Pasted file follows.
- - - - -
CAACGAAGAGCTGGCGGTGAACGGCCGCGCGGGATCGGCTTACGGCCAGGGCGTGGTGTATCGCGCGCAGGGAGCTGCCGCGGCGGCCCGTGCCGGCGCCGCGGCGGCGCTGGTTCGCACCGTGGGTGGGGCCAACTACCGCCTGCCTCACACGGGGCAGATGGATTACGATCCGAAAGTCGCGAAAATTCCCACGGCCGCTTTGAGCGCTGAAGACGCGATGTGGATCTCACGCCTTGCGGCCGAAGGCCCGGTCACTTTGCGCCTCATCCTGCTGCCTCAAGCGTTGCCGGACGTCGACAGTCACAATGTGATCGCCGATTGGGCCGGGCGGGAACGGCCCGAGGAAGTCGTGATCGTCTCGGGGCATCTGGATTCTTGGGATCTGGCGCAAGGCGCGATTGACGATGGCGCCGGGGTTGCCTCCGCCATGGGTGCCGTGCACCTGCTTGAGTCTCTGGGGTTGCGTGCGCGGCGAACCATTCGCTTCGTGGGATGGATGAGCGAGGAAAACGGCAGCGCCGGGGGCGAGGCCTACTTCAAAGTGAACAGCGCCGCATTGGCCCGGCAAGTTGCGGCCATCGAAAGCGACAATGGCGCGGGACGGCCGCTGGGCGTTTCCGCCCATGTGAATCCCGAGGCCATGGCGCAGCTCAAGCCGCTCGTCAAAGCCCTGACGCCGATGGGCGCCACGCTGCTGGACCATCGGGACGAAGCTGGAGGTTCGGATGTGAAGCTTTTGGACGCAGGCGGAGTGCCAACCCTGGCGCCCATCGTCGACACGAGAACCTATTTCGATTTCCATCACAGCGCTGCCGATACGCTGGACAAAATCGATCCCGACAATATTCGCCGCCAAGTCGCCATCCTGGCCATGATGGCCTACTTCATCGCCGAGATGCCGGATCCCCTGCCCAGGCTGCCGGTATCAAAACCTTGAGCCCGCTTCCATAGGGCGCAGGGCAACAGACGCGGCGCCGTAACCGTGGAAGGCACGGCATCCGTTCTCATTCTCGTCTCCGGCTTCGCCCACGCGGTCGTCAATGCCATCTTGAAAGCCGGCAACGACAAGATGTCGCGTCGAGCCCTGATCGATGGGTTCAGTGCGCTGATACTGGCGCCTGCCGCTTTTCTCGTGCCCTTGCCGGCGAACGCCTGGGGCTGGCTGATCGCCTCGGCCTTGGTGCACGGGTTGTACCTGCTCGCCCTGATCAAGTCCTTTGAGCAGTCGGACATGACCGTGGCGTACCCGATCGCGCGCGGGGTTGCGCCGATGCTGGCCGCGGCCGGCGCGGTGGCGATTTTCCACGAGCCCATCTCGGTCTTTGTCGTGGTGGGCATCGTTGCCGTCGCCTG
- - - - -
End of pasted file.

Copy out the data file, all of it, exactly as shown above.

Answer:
CAACGAAGAGCTGGCGGTGAACGGCCGCGCGGGATCGGCTTACGGCCAGGGCGTGGTGTATCGCGCGCAGGGAGCTGCCGCGGCGGCCCGTGCCGGCGCCGCGGCGGCGCTGGTTCGCACCGTGGGTGGGGCCAACTACCGCCTGCCTCACACGGGGCAGATGGATTACGATCCGAAAGTCGCGAAAATTCCCACGGCCGCTTTGAGCGCTGAAGACGCGATGTGGATCTCACGCCTTGCGGCCGAAGGCCCGGTCACTTTGCGCCTCATCCTGCTGCCTCAAGCGTTGCCGGACGTCGACAGTCACAATGTGATCGCCGATTGGGCCGGGCGGGAACGGCCCGAGGAAGTCGTGATCGTCTCGGGGCATCTGGATTCTTGGGATCTGGCGCAAGGCGCGATTGACGATGGCGCCGGGGTTGCCTCCGCCATGGGTGCCGTGCACCTGCTTGAGTCTCTGGGGTTGCGTGCGCGGCGAACCATTCGCTTCGTGGGATGGATGAGCGAGGAAAACGGCAGCGCCGGGGGCGAGGCCTACTTCAAAGTGAACAGCGCCGCATTGGCCCGGCAAGTTGCGGCCATCGAAAGCGACAATGGCGCGGGACGGCCGCTGGGCGTTTCCGCCCATGTGAATCCCGAGGCCATGGCGCAGCTCAAGCCGCTCGTCAAAGCCCTGACGCCGATGGGCGCCACGCTGCTGGACCATCGGGACGAAGCTGGAGGTTCGGATGTGAAGCTTTTGGACGCAGGCGGAGTGCCAACCCTGGCGCCCATCGTCGACACGAGAACCTATTTCGATTTCCATCACAGCGCTGCCGATACGCTGGACAAAATCGATCCCGACAATATTCGCCGCCAAGTCGCCATCCTGGCCATGATGGCCTACTTCATCGCCGAGATGCCGGATCCCCTGCCCAGGCTGCCGGTATCAAAACCTTGAGCCCGCTTCCATAGGGCGCAGGGCAACAGACGCGGCGCCGTAACCGTGGAAGGCACGGCATCCGTTCTCATTCTCGTCTCCGGCTTCGCCCACGCGGTCGTCAATGCCATCTTGAAAGCCGGCAACGACAAGATGTCGCGTCGAGCCCTGATCGATGGGTTCAGTGCGCTGATACTGGCGCCTGCCGCTTTTCTCGTGCCCTTGCCGGCGAACGCCTGGGGCTGGCTGATCGCCTCGGCCTTGGTGCACGGGTTGTACCTGCTCGCCCTGATCAAGTCCTTTGAGCAGTCGGACATGACCGTGGCGTACCCGATCGCGCGCGGGGTTGCGCCGATGCTGGCCGCGGCCGGCGCGGTGGCGATTTTCCACGAGCCCATCTCGGTCTTTGTCGTGGTGGGCATCGTTGCCGTCGCCTG